Are we obliged to wait until the moment of impact before fighting back? Must we wait until we are struck and perhaps killed, brain-damaged, paralyzed, or disfigured?

    Do you really live your life under the absurd unrealistic rules you want to impose on us? I doubt it.

    • Replies: @woodNfish
    , @Giles
  19. nickels says:

    Hmmmm. Jewish ACLU upset that their spying equipment ended up in police hands.

    This is a squirrely one to get my head around.

    I would think the ACLU would love this tech to root out Christians and other authoritarian types.

  20. Rehmat says:

    The Occidental Observer website is run by White supremacist bigots who hate Jews but when they need to accuse Muslim men raping their lovely White women in streets or in brothels – they love to quote Jewish and atheist sources in order to be proud of being White Christians.

    Wouldn’t you love these creeps?

    • Replies: @MMM
  21. MMM says:

    More than name calling and fantasy are needed to make valid points, if you ever have any worth making.

    • Replies: @Rehmat
  22. woodNfish says:

    You ignore the fact that the cop initiated the incident and fired at Brown as Brown was running away. You also ignore the fact that the cop could have simply let Brown run and picked him up later. There was no pressing need to shoot at Brown as he was running away. The dumbass murdering cop caused the entire thing because he is a dumbass racist who thinks if he isn’t immediately obeyed he has a right to kill you for refusing to obey.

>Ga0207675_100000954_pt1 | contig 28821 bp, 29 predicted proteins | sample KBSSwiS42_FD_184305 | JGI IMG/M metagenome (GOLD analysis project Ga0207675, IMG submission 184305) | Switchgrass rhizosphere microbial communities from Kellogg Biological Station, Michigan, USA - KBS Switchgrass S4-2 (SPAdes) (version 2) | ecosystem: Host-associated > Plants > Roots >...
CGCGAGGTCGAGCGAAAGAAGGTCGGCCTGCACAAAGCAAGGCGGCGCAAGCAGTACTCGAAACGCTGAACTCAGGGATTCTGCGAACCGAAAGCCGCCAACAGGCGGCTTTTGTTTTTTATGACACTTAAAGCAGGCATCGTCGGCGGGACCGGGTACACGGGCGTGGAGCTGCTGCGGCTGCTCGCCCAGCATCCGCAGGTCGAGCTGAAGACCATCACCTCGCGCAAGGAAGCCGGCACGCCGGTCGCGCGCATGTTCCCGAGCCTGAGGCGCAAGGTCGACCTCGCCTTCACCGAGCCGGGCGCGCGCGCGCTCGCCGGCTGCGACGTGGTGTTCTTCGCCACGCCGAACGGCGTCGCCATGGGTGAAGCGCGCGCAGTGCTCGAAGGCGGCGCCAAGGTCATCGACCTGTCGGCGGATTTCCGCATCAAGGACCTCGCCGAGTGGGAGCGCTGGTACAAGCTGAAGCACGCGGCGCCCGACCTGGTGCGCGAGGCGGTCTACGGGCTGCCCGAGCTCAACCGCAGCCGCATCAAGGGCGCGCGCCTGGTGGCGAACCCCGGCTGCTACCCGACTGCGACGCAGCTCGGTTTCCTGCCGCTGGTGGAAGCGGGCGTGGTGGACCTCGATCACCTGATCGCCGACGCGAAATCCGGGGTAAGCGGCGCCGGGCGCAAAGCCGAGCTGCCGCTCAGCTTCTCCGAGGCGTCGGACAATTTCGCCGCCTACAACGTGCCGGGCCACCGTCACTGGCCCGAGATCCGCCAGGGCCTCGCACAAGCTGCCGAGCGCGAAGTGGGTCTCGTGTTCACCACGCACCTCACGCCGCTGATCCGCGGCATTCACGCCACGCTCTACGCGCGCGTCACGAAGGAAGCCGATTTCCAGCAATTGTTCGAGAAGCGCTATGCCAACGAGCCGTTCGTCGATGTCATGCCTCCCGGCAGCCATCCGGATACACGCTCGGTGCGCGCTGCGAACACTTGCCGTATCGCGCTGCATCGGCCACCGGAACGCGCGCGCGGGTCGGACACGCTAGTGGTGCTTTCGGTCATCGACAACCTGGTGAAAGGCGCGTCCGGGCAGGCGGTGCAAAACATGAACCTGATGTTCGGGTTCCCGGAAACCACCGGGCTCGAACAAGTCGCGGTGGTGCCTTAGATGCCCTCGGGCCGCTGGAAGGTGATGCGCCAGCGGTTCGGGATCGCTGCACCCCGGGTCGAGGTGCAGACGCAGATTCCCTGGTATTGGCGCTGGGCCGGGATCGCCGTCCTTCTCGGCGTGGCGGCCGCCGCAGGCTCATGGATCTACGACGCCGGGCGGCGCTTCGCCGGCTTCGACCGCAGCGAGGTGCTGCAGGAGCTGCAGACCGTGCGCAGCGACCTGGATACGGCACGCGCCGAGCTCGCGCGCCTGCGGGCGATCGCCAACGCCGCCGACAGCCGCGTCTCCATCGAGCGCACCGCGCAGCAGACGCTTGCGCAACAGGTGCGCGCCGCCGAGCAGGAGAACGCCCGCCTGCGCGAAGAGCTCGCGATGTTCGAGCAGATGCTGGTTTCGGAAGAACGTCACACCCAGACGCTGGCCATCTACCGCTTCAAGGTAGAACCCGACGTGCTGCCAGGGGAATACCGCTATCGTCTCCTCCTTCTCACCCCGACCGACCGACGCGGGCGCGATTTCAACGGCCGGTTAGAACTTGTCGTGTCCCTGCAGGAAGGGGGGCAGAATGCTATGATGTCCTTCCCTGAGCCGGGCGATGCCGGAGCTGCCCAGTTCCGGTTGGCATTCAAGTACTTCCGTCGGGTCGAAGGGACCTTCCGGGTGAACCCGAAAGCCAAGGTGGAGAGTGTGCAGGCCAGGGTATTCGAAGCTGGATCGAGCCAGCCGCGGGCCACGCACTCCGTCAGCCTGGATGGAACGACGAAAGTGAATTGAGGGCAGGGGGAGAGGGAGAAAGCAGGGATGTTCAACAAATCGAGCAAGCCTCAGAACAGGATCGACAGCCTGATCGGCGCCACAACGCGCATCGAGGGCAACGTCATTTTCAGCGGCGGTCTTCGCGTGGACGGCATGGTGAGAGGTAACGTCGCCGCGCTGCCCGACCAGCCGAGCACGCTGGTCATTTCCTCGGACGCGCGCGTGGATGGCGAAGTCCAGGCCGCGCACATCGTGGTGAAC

You cops are armed to the teeth. You have pepper spray, night sticks, and tasers, and this pig chose to use his gun and murder an unarmed teenager that he had enraged. He had choices and he made all bad ones.

  23. Rehmat says:

    Darling I had been there when I was warned by one of the site moderator that calling a “white pig a pig is not allowed.”

  24. Giles says:
    @Bill Jones

    2nd amendment is for emergencies.
    We need the state for everyday law and order. Only by keeping the state honest do we stop it from being run by thugs like mexico. We need a wall to keep mexico out and a zero tolerance for thugs in govt not to become like mexico.

  25. Giles says:

    In self defense stand your ground means shoot at 20 feet if attacker rushes you or you will be knifed before you shoot attacker, police in pursuit of suspect can stay 20ft away. Big difference.

  26. Giles says:

    Only exception is suspect seen committing crime by officers.

  27. @woodNfish

    Lol…did you miss the part where Brown tried to go for the cop’s firearm? Besides, being unarmed doesn’t matter. Attack a cop, get shot. It’s like 2+2=4.

  28. woodNfish says:

    Well that is what the cop said, and of course cops never lie. Of course, no one else saw that. It is just the cops word against, the unarmed teenager he murdered, who isn’t talking.

  29. It’s surprising in a police state how many will fetishise the police. In my neighborhood we have no police protection and no protection from the police. Blue criminality is a fact of life. Stand your ground woodNfish.